Hemp is back at Ashland, the Henry Clay Estate, after an absence of more than a century.
A small research plot that was planted six weeks ago is growing nicely, testing two hemp varieties: Felina 32, appropriate for grain-based food products, and Futura 75, useful for cloth, rope and other textiles. Harvest is expected in September, when Ashland’s plants will be processed along with those from research plots in Louisville and Shelbyville.
What happens after that is less certain.
“For those of us trying to grow hemp now, we find ourselves in this sort of quasi-legal situation. We’re producing a crop that isn’t recognized by the U.S. Department of Agriculture because it remains a controlled substance, and the private sector is very leery about getting involved to help us,” said Henry County farmer Chad Rosen, managing partner of Hemp Foods America.
Rosen was selling his company’s merchandise at Ashland on Saturday. It was part of a Hemp History Week symposium that featured a tour of the research plot, educational lectures and a “hemp-infused” dinner for 75 guests.
Rosen ripped open a bag of organic hemp seeds and passed out handfuls. They tasted like mushy sunflower seeds.
“It’s a great source of protein and Omega 3,” said Rosen, a California native who moved to Kentucky last year to join the state’s burgeoning hemp movement. “It’s like eating fish, but without the risk of taking in mercury.”
The United States government essentially made hemp illegal to grow in 1970 because of its close association with marijuana. Hemp has nowhere near the level of psychoactive THC that marijuana does. But both plants are Cannabis sativa and look enough alike to confuse some people — particularly drug control agents swooping over fields in helicopters.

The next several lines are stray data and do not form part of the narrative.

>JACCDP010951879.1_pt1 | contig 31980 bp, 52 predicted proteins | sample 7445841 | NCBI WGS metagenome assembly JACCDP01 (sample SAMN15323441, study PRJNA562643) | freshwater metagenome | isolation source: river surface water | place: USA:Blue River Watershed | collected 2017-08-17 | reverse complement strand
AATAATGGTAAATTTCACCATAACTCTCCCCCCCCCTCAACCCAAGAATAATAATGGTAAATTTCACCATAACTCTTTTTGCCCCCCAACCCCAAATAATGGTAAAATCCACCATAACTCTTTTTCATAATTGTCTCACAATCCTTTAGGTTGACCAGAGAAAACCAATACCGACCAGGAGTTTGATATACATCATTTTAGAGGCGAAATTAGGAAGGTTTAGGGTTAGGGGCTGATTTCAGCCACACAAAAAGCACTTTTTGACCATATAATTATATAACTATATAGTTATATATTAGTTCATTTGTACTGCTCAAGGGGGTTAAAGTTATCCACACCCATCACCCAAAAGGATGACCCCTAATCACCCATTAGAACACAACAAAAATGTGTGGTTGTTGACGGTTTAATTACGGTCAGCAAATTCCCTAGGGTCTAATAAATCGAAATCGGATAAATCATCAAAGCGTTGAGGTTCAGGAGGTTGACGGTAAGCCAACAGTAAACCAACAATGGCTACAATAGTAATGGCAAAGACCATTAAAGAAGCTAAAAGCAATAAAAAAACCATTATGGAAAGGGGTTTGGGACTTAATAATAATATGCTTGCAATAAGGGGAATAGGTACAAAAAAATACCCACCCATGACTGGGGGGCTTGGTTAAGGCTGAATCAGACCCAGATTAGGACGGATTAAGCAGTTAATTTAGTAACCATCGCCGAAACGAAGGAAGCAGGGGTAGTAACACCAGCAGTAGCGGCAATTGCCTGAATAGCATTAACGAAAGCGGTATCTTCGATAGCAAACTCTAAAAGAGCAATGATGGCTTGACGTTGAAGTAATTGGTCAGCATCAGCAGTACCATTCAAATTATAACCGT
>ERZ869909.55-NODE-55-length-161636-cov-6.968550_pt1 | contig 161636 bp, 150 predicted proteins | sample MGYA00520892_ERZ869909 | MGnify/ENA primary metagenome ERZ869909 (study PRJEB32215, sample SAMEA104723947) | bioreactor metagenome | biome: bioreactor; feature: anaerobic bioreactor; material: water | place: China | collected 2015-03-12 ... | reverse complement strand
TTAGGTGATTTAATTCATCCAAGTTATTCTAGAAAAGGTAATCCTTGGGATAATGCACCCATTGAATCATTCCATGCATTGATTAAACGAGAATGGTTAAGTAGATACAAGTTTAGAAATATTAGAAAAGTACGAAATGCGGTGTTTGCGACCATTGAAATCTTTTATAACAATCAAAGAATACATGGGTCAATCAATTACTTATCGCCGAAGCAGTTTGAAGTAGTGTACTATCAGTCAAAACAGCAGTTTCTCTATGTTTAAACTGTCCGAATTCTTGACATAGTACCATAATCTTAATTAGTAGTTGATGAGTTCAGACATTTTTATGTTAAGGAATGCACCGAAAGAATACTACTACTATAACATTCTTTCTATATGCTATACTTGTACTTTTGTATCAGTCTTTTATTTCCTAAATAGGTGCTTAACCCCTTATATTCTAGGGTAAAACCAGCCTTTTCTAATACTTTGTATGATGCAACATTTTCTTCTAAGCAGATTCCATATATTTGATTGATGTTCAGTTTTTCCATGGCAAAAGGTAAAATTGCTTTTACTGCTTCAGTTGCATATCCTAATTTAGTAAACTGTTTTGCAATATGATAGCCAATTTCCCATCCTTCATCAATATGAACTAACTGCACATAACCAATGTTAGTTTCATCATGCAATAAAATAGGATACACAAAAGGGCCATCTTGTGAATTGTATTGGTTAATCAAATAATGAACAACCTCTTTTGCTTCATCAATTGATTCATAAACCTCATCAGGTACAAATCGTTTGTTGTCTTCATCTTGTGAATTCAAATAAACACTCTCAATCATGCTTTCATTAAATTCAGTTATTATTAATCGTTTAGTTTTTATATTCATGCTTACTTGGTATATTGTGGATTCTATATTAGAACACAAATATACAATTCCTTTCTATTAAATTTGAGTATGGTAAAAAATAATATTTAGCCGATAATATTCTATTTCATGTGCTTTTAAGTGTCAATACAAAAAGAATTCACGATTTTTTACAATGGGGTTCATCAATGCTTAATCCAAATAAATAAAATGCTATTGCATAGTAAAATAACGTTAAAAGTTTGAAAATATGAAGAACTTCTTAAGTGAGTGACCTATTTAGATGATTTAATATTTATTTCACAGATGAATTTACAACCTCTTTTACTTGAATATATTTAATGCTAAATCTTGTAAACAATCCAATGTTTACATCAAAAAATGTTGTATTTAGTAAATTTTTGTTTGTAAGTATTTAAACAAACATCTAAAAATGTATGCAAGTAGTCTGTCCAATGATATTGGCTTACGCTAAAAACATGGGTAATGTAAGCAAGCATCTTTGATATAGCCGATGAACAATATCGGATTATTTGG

Starting with the 2014 farm bill, Congress slowly has loosened some restrictions, prodded by farmers and state officials in places like Kentucky, where hemp could take tobacco’s place as a significant cash crop. After all, hemp once was a major crop in Kentucky. Henry Clay, longtime U.S. senator and secretary of state, grew tons of hemp at Ashland during the 19th century, with most of the back-breaking work being done by his 50 or so slaves.
“I’m going to rig the Navy with cordage made of American hemp — Kentucky hemp — Ashland hemp,” Clay wrote to a fellow senator in 1842.
This year, more than 4,000 acres of hemp are growing in Kentucky, either through university research projects or private farms that have a memorandum of understanding with the Kentucky Department of Agriculture. (Ashland’s plot is being grown in cooperation with the University of Kentucky and United Hemp Industries.) Hemp advocates say the versatile plant can be used to make dozens of different products — from soap to car parts.
However, hemp farmers say they’re still jumping hurdles. Federal rules make it difficult for them to get viable seeds, move their product to market, purchase crop insurance or secure U.S. Farm Service Agency Loans.
No Kentuckian should expect to turn a profit on hemp just yet, Brent Burchett, director of value-added plant production at the state Agriculture Department, told the audience at Ashland on Saturday. But that will change in time, Burchett said.
“Every year, we approach the (congressional) delegation to chip away at the barriers to successful commercialization,” state Agriculture Commissioner Ryan Quarles said in an interview before he addressed the group at Ashland. “The rules are very confusing right now, and there are a lot of differences between one state and another as well.”
Quarles said his own great-grandfather grew hemp in Kentucky during World War II as part of the wartime industrial effort. As Kentuckians regain the legal right to grow hemp, they’ll also have to relearn how to grow it by experimenting with varieties and cultivation techniques, he said.
“It’s a pampered crop,” Quarles said. “Much like tobacco, you can’t just put it out and let it sit. You have to carry it all the way through production.”